Consider this – a stand of teak trees only takes between fifteen and twenty years to grow to a harvestable age in tropical climates, and there are great benefits along the way. Firstly, each tree drops thousands of seeds, each of which can be germinated and sown in the tropics. Hawkey’s claim about tree planting could have been a cinch!
The best way to germinate the teak seeds is to soak them for twelve hours and then dry them, repeating this process for two weeks. Then sow into trays or better still, jiffy pots and when they have germinated after a month or so, keep them watered and give them lots of sun until they are big enough to plant 1100 of your little trees per hectare. Thin the trees out to keep them straight and to grow them tall and small trees you weed out can also be potted and moved elsewhere. They actually are beautiful trees and could be planted along roadsides in stands of say about four deep and their blossoms and seed pods provide great interest.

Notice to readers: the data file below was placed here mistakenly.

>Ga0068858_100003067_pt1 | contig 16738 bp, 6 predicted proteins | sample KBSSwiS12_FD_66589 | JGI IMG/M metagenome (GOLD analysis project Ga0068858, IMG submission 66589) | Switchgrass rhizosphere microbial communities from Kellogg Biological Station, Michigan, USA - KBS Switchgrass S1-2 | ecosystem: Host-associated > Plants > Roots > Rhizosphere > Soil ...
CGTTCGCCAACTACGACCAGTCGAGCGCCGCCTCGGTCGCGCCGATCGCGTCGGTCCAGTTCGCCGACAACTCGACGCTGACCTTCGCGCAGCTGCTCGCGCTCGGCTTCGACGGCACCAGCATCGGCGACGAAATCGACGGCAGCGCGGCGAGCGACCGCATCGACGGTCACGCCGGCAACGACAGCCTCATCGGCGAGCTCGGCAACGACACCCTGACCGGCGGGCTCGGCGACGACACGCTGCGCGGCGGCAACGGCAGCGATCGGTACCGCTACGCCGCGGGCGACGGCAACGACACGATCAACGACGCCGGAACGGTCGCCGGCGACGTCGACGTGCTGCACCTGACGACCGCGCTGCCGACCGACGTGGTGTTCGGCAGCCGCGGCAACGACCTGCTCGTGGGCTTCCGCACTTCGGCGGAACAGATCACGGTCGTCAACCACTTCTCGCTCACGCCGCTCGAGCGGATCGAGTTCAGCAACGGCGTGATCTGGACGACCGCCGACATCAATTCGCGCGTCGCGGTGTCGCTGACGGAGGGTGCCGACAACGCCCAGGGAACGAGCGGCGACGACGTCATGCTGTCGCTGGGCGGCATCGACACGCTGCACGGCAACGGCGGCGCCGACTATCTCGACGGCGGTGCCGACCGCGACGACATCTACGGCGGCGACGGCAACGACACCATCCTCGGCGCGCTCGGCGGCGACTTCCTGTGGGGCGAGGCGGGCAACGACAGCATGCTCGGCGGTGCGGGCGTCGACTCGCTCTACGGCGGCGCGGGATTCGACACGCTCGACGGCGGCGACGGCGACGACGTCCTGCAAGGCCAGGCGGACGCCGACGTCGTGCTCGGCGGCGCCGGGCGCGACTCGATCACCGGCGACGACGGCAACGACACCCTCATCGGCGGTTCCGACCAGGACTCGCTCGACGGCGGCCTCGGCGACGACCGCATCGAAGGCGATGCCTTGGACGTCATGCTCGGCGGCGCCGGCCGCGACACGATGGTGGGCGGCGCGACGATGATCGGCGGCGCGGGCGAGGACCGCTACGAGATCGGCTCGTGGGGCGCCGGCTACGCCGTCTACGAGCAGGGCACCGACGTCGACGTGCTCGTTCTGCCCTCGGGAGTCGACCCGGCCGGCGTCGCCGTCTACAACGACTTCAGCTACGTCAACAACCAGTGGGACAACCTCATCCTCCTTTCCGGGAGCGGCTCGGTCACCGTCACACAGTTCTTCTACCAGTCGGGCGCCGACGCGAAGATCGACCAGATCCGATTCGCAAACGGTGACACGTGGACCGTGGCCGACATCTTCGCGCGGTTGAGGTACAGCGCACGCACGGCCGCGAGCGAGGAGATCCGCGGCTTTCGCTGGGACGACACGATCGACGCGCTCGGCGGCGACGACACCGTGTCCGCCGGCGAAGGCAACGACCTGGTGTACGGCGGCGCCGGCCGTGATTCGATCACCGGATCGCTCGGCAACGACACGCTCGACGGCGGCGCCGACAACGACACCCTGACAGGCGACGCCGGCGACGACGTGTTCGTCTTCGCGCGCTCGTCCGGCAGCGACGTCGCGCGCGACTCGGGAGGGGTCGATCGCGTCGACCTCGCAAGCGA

While it is optimum to keep the soil well fed with nitrogenous fertilizer and cleared around the tree-base, letting the undergrowth thicken up a bit adds to the environmental effect and makes habitats for lizards while the flowers are great for butterflies.
After 15 or 20 years, cut only every third three and plant more in between after you clean up and refertilise the soil. Along the way, harvest more of the seeds and keep the seedling forest going! If you don’t have land, why not see if your local council can plant teak in the local streets and parks?
You will not only have a fabulous money-spinner in the timber you can sell but also the environment will have been enhanced. Believe me, 20 years goes by in a flash and 1100 of these trees are worth a fortune.